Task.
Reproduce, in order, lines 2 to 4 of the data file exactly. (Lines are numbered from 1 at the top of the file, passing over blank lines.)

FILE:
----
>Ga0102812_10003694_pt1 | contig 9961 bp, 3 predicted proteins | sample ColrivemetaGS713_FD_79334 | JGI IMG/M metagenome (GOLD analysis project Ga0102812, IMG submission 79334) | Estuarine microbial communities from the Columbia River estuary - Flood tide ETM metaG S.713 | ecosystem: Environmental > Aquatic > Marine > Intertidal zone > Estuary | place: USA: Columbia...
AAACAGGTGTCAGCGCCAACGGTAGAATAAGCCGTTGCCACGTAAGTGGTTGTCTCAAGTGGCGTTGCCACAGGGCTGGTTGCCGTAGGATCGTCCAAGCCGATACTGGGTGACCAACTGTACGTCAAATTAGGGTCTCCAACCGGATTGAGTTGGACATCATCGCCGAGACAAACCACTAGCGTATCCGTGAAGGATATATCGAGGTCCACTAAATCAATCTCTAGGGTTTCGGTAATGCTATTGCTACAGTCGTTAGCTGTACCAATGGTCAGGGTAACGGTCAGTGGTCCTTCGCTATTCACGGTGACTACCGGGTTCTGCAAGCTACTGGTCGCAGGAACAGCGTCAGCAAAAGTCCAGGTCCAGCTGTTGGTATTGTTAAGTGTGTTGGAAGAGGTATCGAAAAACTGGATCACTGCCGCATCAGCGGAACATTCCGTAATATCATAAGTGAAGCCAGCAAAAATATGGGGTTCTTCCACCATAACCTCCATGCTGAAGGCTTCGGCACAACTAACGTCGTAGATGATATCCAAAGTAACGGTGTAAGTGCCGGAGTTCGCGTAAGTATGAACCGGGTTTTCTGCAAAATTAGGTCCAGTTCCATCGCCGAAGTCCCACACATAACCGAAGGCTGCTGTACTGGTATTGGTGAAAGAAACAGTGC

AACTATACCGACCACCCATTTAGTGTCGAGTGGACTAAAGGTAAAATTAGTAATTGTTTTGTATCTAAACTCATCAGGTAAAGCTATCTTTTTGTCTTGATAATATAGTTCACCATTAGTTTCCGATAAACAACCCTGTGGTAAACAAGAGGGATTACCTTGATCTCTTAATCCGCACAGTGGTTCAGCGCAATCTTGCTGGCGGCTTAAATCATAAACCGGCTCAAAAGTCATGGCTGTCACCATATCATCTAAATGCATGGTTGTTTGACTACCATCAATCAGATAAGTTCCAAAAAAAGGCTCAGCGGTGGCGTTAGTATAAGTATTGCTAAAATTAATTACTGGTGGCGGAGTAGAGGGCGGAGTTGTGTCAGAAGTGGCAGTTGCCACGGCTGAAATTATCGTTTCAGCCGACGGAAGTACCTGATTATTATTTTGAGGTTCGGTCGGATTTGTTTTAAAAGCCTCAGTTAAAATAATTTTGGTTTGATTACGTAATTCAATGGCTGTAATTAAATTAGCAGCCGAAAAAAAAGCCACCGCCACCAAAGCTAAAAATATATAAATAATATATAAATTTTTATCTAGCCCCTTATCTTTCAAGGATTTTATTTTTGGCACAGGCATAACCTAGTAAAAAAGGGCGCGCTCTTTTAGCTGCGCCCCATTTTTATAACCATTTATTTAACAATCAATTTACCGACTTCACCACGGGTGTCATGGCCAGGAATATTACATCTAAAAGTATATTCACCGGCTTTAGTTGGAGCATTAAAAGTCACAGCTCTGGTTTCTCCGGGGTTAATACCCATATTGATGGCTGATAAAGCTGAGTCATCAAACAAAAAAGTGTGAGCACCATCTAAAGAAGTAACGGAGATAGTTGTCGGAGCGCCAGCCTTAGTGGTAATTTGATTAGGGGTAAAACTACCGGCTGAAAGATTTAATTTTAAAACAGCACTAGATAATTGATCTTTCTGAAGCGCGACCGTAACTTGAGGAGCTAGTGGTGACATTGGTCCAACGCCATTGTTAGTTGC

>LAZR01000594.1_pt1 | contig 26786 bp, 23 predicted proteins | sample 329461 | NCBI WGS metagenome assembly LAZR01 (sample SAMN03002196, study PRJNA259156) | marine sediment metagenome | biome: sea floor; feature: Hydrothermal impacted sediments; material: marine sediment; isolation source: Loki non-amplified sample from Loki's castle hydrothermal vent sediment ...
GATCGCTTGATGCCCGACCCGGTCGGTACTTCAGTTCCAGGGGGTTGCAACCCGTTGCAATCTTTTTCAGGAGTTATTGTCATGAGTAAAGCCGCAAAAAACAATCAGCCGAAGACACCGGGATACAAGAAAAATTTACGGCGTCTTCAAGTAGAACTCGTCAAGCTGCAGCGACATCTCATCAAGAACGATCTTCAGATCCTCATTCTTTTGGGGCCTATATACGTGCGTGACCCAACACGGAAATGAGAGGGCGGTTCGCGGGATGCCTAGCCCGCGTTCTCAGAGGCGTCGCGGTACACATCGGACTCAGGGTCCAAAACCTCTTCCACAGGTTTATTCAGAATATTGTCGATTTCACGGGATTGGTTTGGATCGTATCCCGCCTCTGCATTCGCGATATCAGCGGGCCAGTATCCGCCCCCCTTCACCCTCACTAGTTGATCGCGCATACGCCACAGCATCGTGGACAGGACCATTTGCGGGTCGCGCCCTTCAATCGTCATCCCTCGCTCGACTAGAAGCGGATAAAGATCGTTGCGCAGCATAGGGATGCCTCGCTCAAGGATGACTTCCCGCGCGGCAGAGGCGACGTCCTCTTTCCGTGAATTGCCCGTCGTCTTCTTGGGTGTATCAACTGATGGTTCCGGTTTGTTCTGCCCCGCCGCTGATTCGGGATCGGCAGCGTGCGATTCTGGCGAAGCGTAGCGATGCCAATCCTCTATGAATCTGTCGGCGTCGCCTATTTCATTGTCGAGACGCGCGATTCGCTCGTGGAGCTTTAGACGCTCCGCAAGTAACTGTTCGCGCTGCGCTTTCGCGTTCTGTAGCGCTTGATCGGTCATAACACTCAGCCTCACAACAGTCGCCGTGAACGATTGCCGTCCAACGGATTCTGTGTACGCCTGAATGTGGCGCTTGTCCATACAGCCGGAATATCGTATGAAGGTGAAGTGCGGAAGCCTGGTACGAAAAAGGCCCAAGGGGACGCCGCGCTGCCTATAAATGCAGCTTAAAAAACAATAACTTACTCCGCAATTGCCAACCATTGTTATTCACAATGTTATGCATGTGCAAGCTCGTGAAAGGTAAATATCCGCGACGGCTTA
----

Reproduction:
AAACAGGTGTCAGCGCCAACGGTAGAATAAGCCGTTGCCACGTAAGTGGTTGTCTCAAGTGGCGTTGCCACAGGGCTGGTTGCCGTAGGATCGTCCAAGCCGATACTGGGTGACCAACTGTACGTCAAATTAGGGTCTCCAACCGGATTGAGTTGGACATCATCGCCGAGACAAACCACTAGCGTATCCGTGAAGGATATATCGAGGTCCACTAAATCAATCTCTAGGGTTTCGGTAATGCTATTGCTACAGTCGTTAGCTGTACCAATGGTCAGGGTAACGGTCAGTGGTCCTTCGCTATTCACGGTGACTACCGGGTTCTGCAAGCTACTGGTCGCAGGAACAGCGTCAGCAAAAGTCCAGGTCCAGCTGTTGGTATTGTTAAGTGTGTTGGAAGAGGTATCGAAAAACTGGATCACTGCCGCATCAGCGGAACATTCCGTAATATCATAAGTGAAGCCAGCAAAAATATGGGGTTCTTCCACCATAACCTCCATGCTGAAGGCTTCGGCACAACTAACGTCGTAGATGATATCCAAAGTAACGGTGTAAGTGCCGGAGTTCGCGTAAGTATGAACCGGGTTTTCTGCAAAATTAGGTCCAGTTCCATCGCCGAAGTCCCACACATAACCGAAGGCTGCTGTACTGGTATTGGTGAAAGAAACAGTGC

AACTATACCGACCACCCATTTAGTGTCGAGTGGACTAAAGGTAAAATTAGTAATTGTTTTGTATCTAAACTCATCAGGTAAAGCTATCTTTTTGTCTTGATAATATAGTTCACCATTAGTTTCCGATAAACAACCCTGTGGTAAACAAGAGGGATTACCTTGATCTCTTAATCCGCACAGTGGTTCAGCGCAATCTTGCTGGCGGCTTAAATCATAAACCGGCTCAAAAGTCATGGCTGTCACCATATCATCTAAATGCATGGTTGTTTGACTACCATCAATCAGATAAGTTCCAAAAAAAGGCTCAGCGGTGGCGTTAGTATAAGTATTGCTAAAATTAATTACTGGTGGCGGAGTAGAGGGCGGAGTTGTGTCAGAAGTGGCAGTTGCCACGGCTGAAATTATCGTTTCAGCCGACGGAAGTACCTGATTATTATTTTGAGGTTCGGTCGGATTTGTTTTAAAAGCCTCAGTTAAAATAATTTTGGTTTGATTACGTAATTCAATGGCTGTAATTAAATTAGCAGCCGAAAAAAAAGCCACCGCCACCAAAGCTAAAAATATATAAATAATATATAAATTTTTATCTAGCCCCTTATCTTTCAAGGATTTTATTTTTGGCACAGGCATAACCTAGTAAAAAAGGGCGCGCTCTTTTAGCTGCGCCCCATTTTTATAACCATTTATTTAACAATCAATTTACCGACTTCACCACGGGTGTCATGGCCAGGAATATTACATCTAAAAGTATATTCACCGGCTTTAGTTGGAGCATTAAAAGTCACAGCTCTGGTTTCTCCGGGGTTAATACCCATATTGATGGCTGATAAAGCTGAGTCATCAAACAAAAAAGTGTGAGCACCATCTAAAGAAGTAACGGAGATAGTTGTCGGAGCGCCAGCCTTAGTGGTAATTTGATTAGGGGTAAAACTACCGGCTGAAAGATTTAATTTTAAAACAGCACTAGATAATTGATCTTTCTGAAGCGCGACCGTAACTTGAGGAGCTAGTGGTGACATTGGTCCAACGCCATTGTTAGTTGC

>LAZR01000594.1_pt1 | contig 26786 bp, 23 predicted proteins | sample 329461 | NCBI WGS metagenome assembly LAZR01 (sample SAMN03002196, study PRJNA259156) | marine sediment metagenome | biome: sea floor; feature: Hydrothermal impacted sediments; material: marine sediment; isolation source: Loki non-amplified sample from Loki's castle hydrothermal vent sediment ...